This fits right in with #40. How many times has your child brought home a test where the answer was marked wrong because they didn’t show their work or do it the way it was taught? Learning shouldn’t be about parroting. It should be about having the ability to work things out successfully on their own.

#42- There are no requirements to learn anything a certain way.

The same principles that hold true in #41 hold true for any subject. Take writing for example. Teachers may provide a certain formula to write a report, but in homeschooling, any methods used are valid- even learning writing simply from reading lots of books or doing copywork. Whatever works.

#43- Your child’s uniqueness is embraced.

As a parent, you should be your child’s biggest advocate. What better way to do that than by letting them be who God created them to be? In school, individuality is crushed, not celebrated.

#44- You can change up the homeschool routine as often as necessary.

What works for your child one day may not work for them the next. What works for your child one hour may not work the next. Homeschooling allows the freedom to tweak things whenever and however often you need to.

#45- Behavioral problems can be addressed immediately.

The favorite method used by teachers of informing parents of a behavior problem- the dreaded note home- may be the only option they have, but by the time your child gets home, the best opportunity to nip the problem in the bud has already passed. If your child is learning at home, any behavioral problems can be addressed immediately and in a way that you, as the parent, see fit.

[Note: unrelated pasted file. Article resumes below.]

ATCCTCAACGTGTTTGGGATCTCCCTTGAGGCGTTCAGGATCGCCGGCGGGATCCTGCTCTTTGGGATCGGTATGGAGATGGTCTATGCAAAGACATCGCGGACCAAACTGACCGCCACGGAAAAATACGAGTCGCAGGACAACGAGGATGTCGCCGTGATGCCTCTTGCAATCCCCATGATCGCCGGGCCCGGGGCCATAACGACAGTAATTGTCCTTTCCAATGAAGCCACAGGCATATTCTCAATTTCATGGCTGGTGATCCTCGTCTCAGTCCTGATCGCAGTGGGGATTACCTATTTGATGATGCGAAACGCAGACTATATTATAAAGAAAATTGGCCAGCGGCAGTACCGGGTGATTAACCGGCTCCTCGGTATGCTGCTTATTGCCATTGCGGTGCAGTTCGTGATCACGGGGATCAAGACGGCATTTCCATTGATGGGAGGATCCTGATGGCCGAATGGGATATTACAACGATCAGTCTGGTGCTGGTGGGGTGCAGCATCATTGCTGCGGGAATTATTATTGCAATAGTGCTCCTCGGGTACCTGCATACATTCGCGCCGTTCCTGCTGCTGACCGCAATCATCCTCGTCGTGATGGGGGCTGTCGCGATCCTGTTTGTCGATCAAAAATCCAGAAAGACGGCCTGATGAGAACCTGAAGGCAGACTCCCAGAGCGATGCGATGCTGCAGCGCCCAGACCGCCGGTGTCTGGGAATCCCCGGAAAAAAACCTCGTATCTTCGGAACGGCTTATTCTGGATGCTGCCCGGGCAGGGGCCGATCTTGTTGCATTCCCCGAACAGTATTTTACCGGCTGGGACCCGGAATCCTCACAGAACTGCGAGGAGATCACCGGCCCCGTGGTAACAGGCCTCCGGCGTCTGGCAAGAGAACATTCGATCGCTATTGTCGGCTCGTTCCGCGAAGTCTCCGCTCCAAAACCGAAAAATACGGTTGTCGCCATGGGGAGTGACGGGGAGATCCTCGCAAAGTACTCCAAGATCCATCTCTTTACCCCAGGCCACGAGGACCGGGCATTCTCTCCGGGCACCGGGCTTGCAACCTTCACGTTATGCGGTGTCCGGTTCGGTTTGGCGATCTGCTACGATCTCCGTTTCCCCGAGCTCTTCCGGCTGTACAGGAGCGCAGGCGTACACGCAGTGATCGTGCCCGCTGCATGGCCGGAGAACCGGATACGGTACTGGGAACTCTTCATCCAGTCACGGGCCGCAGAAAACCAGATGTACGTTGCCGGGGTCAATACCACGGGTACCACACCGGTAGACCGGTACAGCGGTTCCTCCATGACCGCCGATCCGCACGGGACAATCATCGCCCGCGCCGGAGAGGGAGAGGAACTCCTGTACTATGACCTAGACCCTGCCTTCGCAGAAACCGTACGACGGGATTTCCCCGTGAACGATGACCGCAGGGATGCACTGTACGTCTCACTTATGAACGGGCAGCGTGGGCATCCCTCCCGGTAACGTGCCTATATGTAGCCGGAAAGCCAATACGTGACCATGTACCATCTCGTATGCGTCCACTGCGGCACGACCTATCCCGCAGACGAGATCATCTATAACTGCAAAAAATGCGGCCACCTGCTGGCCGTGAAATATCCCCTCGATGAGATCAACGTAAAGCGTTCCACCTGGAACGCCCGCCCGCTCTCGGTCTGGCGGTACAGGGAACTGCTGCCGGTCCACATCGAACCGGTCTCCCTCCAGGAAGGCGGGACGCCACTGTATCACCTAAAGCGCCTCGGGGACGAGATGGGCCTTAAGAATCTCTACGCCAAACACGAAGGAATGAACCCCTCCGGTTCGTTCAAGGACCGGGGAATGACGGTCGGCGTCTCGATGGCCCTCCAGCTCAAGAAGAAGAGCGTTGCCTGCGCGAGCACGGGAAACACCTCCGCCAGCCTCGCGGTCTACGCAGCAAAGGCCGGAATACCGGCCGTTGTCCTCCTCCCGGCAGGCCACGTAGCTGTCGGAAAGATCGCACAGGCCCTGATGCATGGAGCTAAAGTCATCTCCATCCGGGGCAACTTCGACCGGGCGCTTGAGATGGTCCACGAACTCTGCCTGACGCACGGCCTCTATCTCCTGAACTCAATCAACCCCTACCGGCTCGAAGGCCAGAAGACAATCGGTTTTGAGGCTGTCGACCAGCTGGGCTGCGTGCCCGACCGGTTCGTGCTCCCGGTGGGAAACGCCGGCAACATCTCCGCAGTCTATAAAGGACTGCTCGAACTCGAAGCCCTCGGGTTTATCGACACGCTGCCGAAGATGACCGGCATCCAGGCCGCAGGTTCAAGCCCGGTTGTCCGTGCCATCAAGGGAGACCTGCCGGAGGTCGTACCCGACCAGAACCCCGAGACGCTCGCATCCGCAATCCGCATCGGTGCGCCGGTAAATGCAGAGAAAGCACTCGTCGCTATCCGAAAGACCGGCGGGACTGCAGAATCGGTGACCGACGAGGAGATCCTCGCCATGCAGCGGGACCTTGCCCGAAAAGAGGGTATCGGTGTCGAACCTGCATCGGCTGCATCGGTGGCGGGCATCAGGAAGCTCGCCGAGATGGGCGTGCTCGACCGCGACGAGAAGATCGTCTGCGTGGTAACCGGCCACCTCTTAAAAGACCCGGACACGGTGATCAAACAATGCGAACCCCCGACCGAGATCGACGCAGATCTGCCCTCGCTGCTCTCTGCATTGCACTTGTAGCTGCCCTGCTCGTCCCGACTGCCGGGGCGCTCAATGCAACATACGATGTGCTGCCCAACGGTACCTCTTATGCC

#46- Your child has more time to focus on the “whys”.

When problem behaviors do arise in school, a scolding from the teacher isn’t enough to help permanently correct the problem. At home, you have ample opportunity to not only explain what your child shouldn’t do, but why they shouldn’t do it. Sometimes these things may not be so clear to our children.

#47- Family relationships have time to heal and improve.

Living with a sibling with ADHD can be hard. It is only compounded when they are separated all day long while in school and are only able to interact when they’re both overtired and overstimulated. Homeschooling allows these siblings to learn to live together, maybe not always in harmony, but with better understanding of each other.

#48- ADHD will not be used as an excuse.